Go-Ahead Of Gene-Edited Mushrooms In the US Signals New Phase In The GMO Debate

CURRENT BIODIVERSITY CONCERNS
Elpidio V. Peria
17 April 2016

whitebutton mushrooms

The US Department of Agriculture recently gave a US researcher the go-ahead to commercialize a gene-edited mushroom, in effect letting these types of agricultural produce bypass current US rules on GMO regulation.

This will have an impact in how the Philippines will regulate GMOs given that there is a strong policy push on the part of Philippine government agencies, especially the Department of Agriculture and the Department of Science and Technology, in promoting biotechnology in agriculture, and with greater inter-agency scrutiny on food safety and environmental impacts that is now in place brought about by the recent revision of government rules on GMOs for food, feed and processing including those used in agriculture, which came about due to the Philippine Supreme Court ruling last December 2015, this seemingly innocuous US development will also spur intense debate on GMO regulation not only in the US but also in the Philippines.

As reported in Nature, Yinong Yang, a plant pathologist at Pennsylvania State University, engineered the common white button (Agaricus bisporus) mushroom to resist browning. The effect is achieved by targeting the family of genes that encodes polyphenol oxidase (PPO) — an enzyme that causes browning. By deleting just a handful of base pairs in the mushroom’s genome, Yang knocked out one of six PPO genes — reducing the enzyme’s activity by 30%.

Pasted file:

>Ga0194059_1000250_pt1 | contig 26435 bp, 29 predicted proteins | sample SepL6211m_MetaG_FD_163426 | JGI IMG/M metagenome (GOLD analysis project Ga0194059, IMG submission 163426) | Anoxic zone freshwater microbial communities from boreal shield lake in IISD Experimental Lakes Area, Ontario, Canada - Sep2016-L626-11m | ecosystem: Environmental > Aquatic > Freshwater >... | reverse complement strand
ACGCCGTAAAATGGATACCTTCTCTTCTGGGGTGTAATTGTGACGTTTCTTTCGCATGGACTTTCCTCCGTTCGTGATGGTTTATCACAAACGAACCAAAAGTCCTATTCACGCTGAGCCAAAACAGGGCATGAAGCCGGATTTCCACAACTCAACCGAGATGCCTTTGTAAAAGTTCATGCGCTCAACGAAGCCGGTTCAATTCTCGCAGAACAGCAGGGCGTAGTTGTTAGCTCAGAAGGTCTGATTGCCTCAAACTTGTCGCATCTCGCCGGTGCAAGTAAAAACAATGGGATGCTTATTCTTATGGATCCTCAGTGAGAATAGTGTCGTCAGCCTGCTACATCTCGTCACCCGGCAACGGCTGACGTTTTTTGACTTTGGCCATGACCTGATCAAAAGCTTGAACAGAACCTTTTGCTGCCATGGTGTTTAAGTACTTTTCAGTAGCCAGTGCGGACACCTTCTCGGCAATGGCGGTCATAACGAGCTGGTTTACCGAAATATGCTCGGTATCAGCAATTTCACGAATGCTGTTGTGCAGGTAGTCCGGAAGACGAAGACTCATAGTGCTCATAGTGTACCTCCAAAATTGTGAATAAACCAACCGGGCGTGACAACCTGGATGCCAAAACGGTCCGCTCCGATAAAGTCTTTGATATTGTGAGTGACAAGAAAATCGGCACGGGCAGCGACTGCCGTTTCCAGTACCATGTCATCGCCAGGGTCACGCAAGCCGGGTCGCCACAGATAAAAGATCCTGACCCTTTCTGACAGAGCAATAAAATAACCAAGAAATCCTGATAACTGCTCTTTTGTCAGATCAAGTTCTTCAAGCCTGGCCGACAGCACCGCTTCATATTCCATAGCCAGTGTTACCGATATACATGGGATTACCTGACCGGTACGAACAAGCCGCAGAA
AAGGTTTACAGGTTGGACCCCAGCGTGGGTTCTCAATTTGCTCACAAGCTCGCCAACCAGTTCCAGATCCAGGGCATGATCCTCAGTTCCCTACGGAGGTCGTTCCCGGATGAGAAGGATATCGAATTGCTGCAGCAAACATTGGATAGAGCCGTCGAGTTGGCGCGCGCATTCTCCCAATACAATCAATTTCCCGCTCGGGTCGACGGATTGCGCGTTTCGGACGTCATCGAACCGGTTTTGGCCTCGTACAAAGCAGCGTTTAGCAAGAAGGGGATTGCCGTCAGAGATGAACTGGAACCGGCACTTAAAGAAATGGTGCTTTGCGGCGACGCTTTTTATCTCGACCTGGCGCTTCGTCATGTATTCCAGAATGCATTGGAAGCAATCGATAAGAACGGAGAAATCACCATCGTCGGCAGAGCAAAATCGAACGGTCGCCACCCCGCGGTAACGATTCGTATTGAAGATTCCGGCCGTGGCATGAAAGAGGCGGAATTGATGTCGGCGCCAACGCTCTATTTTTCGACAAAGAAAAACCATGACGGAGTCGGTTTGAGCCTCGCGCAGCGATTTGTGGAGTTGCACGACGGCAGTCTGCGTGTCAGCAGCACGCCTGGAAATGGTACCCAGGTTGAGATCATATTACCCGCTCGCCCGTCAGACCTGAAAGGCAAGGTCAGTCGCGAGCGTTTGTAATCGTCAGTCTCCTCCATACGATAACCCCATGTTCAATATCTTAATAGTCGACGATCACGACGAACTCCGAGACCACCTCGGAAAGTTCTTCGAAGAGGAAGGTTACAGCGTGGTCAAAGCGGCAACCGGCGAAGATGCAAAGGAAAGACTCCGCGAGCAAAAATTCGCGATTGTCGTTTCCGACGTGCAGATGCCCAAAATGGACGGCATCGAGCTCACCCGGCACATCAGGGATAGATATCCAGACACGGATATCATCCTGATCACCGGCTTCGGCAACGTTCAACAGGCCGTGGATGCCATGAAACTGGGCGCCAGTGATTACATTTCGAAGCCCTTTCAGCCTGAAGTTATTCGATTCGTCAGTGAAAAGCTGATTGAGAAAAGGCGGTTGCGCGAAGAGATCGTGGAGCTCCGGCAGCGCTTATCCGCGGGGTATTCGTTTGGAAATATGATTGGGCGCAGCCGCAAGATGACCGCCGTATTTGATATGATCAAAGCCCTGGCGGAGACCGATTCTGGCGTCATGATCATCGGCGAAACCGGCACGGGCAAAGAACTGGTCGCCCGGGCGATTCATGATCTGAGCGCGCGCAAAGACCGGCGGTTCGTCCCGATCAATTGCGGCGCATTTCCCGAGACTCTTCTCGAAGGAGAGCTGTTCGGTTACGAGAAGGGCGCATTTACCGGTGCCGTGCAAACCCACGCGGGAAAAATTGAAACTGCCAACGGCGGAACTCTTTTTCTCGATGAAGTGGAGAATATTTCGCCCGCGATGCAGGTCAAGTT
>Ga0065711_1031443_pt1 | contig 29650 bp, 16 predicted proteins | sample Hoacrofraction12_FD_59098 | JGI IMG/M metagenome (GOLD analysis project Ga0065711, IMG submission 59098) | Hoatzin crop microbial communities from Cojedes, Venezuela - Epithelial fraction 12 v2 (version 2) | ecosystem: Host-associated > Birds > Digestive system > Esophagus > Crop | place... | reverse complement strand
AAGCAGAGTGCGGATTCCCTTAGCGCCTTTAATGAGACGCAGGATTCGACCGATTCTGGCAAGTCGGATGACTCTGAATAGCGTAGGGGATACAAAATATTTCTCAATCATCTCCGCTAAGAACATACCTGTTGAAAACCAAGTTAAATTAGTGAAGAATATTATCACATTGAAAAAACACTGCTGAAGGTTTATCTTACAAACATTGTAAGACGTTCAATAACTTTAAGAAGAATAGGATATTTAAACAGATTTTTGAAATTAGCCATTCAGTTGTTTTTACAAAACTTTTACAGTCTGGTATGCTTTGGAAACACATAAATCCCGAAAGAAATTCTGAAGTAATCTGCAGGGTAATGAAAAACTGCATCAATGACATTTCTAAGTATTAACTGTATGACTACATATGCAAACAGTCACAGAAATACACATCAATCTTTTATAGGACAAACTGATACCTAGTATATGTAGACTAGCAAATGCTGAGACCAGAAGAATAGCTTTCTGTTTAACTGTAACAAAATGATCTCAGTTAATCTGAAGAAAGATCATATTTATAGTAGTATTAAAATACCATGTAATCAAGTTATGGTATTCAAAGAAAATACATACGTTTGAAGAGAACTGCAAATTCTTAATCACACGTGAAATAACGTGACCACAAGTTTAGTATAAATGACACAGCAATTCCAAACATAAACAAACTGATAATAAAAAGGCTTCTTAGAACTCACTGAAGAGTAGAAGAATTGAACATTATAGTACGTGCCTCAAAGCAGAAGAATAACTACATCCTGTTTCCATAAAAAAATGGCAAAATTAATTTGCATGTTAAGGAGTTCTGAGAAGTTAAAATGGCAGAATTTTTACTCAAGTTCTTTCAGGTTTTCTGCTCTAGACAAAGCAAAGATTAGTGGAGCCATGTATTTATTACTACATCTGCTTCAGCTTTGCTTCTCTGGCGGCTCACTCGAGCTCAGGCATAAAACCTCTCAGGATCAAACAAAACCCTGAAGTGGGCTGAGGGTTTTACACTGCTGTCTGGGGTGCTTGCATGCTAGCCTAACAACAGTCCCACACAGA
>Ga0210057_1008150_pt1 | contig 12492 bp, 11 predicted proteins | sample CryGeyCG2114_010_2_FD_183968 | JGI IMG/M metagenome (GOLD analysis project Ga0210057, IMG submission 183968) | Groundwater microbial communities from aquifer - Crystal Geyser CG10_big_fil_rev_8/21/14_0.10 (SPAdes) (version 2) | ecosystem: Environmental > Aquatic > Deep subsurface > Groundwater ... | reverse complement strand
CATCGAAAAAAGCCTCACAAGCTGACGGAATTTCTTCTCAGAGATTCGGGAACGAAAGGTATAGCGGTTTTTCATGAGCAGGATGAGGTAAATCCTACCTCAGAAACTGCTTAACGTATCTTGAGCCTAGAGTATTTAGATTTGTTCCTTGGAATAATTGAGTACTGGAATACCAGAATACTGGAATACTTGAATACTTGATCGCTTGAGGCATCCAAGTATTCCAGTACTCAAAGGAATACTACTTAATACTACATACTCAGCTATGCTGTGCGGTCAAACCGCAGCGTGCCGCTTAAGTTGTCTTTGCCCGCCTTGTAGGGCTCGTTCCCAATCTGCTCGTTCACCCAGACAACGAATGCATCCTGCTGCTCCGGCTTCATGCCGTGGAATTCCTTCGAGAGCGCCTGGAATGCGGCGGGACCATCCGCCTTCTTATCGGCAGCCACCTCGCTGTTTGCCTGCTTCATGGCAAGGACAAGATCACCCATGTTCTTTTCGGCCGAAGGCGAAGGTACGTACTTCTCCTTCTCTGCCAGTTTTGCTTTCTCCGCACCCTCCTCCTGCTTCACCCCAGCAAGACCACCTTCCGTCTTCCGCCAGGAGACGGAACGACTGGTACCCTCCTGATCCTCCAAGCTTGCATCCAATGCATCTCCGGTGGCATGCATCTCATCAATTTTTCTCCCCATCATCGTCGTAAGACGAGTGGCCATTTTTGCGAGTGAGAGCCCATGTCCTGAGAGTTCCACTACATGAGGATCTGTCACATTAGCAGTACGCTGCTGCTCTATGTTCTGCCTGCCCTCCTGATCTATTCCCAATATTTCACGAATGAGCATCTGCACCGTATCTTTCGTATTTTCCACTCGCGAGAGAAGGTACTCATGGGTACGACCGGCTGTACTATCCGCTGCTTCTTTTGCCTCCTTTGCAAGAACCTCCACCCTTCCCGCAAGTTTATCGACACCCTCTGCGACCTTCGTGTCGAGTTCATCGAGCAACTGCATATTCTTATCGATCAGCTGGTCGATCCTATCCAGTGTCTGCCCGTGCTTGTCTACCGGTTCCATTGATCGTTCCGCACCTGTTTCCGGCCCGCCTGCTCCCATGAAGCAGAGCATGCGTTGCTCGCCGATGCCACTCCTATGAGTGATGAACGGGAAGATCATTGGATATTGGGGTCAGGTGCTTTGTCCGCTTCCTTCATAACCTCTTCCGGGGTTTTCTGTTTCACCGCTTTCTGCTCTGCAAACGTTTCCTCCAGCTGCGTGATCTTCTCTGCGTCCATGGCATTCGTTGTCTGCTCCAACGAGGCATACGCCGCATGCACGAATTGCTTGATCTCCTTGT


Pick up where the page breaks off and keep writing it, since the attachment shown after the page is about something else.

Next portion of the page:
The same report also noted that fruits and vegetables that resist browning are valuable because they keep their color longer when sliced, which lengthens shelf life. In the past 18 months, biotech companies have commercialized genetically engineered non-browning apples and potatoes

White button mushrooms are commonly eaten and used in various dishes; it is usually known by its French moniker, champignon, and it also has a lot of medicinal properties, to protect against breast cancer, liver cirrhosis, etc.

Advocates who worry about GMOs will look at this development with dismay, given that the regulation of these types of agricultural products, from an emerging field called synthetic biology, are still not clear, be it at the international level, where it is currently being discussed by the Convention on Biological Diversity, or here in the Philippines.

These products are the result of a technology called CRISPR-CAS9, where certain genomes of bacteria are used to cut and paste certain parts of a gene, thus enabling that corrected part of the DNA become a normal part of the gene, though with changed characteristics.

From this technology has come hornless cows, midget pigs, colorful zebra fishes, and any other seemingly chimera-type of species.

CRISPR is shorthand for Clustered Regularly InterSpaced Palindromic Repeats, which  are repetitive fragments of DNA scattered inside a bacterial genome. It is these fragments that are targeted by the CAS 9 protein thus enabling that fragment to be snipped and replaced with a similar strand.

By analogy, we can think of the CRISPR technology like what Pinoys usually term as “snowpake”, or liquid eraser which is put in a misspelled word in a sentence in a printed document and that misspelled word is corrected, thus the sentence reads better than if they are left alone.

Both sides of the GMO debate will have a field day discussing the merits and demerits of this technology, but the fact remains that these products will still have to get regulatory approval via the US Food and Drugs Administration if they are to be eaten and with the US Environmental Protection Agency if they are to be eventually propagated in the open fields, which is what will also happen here in the Philippines if Pinoy scientists are already moving also in this field.

oOo

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